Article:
ThomasNet News Logo
Sign Up | Log In | ThomasNet Home | Promote Your Business

EPA funds projects to reduce pesticide risk.

Print | 
Email |  Comment   Share  
January 10, 2014 - EPA announced agricultural grants for Integrated Pest Management practices to reduce use of potentially harmful pesticides. Grants will go to Louisiana State University to minimize impacts to bees from insecticides used in mosquito control; University of Vermont to reduce pesticide use and improve pest control while increasing crop yields on 75 acres of hops in Northeast; and Pennsylvania State University to protect bees and crops by reducing reliance on neonicotinoid pesticide seed treatments.

EPA Awards Almost Half a Million in Funding to Three Universities for Projects to Reduce Pesticide Risk Including Risks to Bees


Environmental Protection Agency (EPA)
Ariel Rios Building
Washington, DC, 20460
USA



Press release date: January 8, 2014

Louisiana State, Penn State and University of Vermont at the forefront of groundbreaking technology

WASHINGTON --Today, the U.S. Environmental Protection Agency (EPA) announced agricultural grants for Integrated Pest Management (IPM) practices to reduce the use of potentially harmful pesticides and lower risk to bees all while controlling pests and saving money.

“These collaborative projects can provide innovative solutions to reduce pesticide risks to pollinators and crops,” said James Jones, assistant administrator for the Office of Chemical Safety and Pollution Prevention. “Initiatives such as these will encourage others to adopt promising technologies and practices across the nation to reduce pesticide risks while maximizing crop production and protecting public health.”

IPM relies on easy-to-implement, environmentally-sensitive practices that prevent pests from becoming a threat. These practices involve monitoring and identifying pests and taking preventive action before pesticides are used. If pesticides are needed, methods such as targeted spraying may be used. These grants will expand public-private stewardship efforts and reduce pesticide risk in agriculture.

The Agricultural IPM Grants are awarded to:

The Louisiana State University project to minimize impacts to bees from insecticides used in mosquito control. Mosquito control is critical for public health; however, insecticides can be hazardous to bees. Bees are essential for crop production and ensuring a healthy food supply. Practices and guidelines resulting from the project will be distributed to mosquito control districts and beekeepers throughout the U.S.

The University of Vermont project to reduce pesticide use and improve pest control while increasing crop yields on 75 acres of hops in the Northeast. The awardees will also develop and distribute outreach materials to help farmers adopt these practices. The project’s goal is to reduce herbicide and fungicide applications by 50 percent while decreasing downy mildew, a plant disease.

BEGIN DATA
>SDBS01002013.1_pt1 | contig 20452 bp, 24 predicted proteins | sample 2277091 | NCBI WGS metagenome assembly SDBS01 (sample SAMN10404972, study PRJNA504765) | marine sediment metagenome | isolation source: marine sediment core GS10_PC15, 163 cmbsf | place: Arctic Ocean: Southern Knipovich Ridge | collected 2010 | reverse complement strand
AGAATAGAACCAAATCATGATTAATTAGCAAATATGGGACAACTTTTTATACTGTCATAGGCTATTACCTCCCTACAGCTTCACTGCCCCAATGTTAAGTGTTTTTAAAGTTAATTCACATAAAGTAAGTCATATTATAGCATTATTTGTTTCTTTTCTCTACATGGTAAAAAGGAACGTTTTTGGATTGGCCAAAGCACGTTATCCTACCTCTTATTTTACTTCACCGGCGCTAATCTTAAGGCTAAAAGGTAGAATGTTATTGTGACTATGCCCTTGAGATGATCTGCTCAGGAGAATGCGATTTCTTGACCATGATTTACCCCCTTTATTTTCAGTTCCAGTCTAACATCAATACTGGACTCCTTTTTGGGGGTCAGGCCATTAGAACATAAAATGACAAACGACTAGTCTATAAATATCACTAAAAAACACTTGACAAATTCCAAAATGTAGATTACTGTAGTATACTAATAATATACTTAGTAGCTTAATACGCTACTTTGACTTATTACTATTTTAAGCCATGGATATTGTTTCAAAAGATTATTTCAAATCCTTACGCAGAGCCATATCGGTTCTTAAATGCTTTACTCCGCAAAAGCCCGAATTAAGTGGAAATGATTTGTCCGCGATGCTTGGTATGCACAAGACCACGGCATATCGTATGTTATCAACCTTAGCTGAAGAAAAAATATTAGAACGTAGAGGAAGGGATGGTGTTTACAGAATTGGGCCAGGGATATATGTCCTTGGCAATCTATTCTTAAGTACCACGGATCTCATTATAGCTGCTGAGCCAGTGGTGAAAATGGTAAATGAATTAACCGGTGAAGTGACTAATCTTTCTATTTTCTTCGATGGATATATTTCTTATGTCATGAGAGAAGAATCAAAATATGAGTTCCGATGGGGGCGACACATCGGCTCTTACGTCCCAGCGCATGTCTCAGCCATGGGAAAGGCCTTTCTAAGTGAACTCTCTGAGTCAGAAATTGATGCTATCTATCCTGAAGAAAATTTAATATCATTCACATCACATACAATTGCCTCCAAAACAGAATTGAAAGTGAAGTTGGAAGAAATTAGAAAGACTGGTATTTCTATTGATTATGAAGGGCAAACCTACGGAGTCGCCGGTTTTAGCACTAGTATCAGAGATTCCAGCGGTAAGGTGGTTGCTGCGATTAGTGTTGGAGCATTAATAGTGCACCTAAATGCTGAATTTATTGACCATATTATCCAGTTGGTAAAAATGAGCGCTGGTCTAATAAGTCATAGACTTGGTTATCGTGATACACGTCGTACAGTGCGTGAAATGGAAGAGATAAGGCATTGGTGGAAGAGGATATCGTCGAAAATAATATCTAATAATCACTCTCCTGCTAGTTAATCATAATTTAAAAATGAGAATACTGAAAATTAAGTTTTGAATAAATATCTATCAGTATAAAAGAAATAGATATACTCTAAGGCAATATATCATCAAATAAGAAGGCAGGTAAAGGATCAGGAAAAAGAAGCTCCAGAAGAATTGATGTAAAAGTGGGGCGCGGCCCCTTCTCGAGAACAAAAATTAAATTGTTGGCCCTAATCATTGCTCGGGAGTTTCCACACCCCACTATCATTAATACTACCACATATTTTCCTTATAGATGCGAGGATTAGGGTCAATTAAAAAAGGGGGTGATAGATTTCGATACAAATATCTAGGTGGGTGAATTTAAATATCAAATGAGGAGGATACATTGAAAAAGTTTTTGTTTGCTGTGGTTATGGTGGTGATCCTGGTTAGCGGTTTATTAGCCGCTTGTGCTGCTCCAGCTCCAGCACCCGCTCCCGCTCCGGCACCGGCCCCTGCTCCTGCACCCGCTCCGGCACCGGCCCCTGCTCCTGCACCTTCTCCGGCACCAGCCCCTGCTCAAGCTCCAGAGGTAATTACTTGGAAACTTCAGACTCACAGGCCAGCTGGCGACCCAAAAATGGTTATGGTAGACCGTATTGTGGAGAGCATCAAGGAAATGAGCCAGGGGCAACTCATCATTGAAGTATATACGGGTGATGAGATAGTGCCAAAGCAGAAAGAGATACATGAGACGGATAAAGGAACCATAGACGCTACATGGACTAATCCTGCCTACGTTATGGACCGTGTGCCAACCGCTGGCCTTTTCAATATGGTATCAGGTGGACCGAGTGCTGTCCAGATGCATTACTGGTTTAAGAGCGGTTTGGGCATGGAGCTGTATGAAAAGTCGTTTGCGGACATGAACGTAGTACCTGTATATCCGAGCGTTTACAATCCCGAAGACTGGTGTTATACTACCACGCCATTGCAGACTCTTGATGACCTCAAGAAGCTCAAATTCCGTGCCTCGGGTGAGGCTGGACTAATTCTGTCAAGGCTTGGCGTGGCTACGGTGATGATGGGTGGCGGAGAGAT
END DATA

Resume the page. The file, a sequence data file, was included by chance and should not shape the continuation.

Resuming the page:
The Pennsylvania State University project to protect bees and crops by reducing reliance on neonicotinoid pesticide seed treatments and exploring the benefits of growing crops without them. IPM in no-till grain fields will be used to control slugs and other pests that damage corn and soybeans. Researchers will share their findings with mid-Atlantic growers and agricultural professionals.

Protection of bee populations is among EPA’s top priorities. Some of the factors that contribute to the decline in pollinators include: loss of habitat, parasites and disease, genetics, poor nutrition and pesticide exposure. EPA is engaged in national and international efforts to address these concerns. The agency is working with beekeepers, growers, pesticide manufacturers, the U.S. Department of Agriculture and states to apply technologies to reduce pesticide exposure to bees. These efforts will advance best management practices, enhance enforcement and ensure that real-world pollinator risks are accounted for in our pesticide regulatory decisions.

IPM grants will supplement these efforts as well as providing solutions to maximize crop production while minimizing the unintended impacts from pesticides.

For more information on the EPA’s Regional Agricultural IPM Grants: http://www.epa.gov/pestwise/grants/regionalaggrants.html
Print | 
Email |  Comment   Share  
Contacts: View detailed contact information.


 

Post a comment about this story

Name:
E-mail:
(your e-mail address will not be posted)
Comment title:
Comment:
To submit comment, enter the security code shown below and press 'Post Comment'.
 



 See related product stories
More .....
 Visit Green and Clean Blog
  Latest from the Green and Clean Blog
 See more product news in:
Services
Green & Clean
 More New Product News from this company:
EPA Proposal waives requirements for capturing gasoline vapors.
More ....
| Featured Manufacturing Jobs
 Other News from this company:
EPA Funds Environmental Health Research for Tribal Communities
EPA Awarding $2.1 Million to Revitalize Urban Waters
EPA Administrator McCarthy to Attend Commission on Environmental Cooperation
US Settlement with Minnesota Coal-fired Utility to Reduce Emissions, Fund Projects to Benefit Environment and Communities
EPA Supporting Small Businesses by Advancing Sustainable and Innovative Products and Research
More ....
 Tools for you
Watch Company 
View Company Profile
Company web site
More news from this company
E-mail this story to a friend
Save Story
Search for suppliers of
Trade Associations


Home  |  My ThomasNet News®  |  Industry Market Trends®  |  Submit Release  |  Advertise  |  Contact News  |  About Us
Brought to you by Thomasnet.com        Browse ThomasNet Directory

Copyright © 2014 Thomas Publishing Company. All Rights Reserved.
Terms of Use - Privacy Policy



Error close

Please enter a valid email address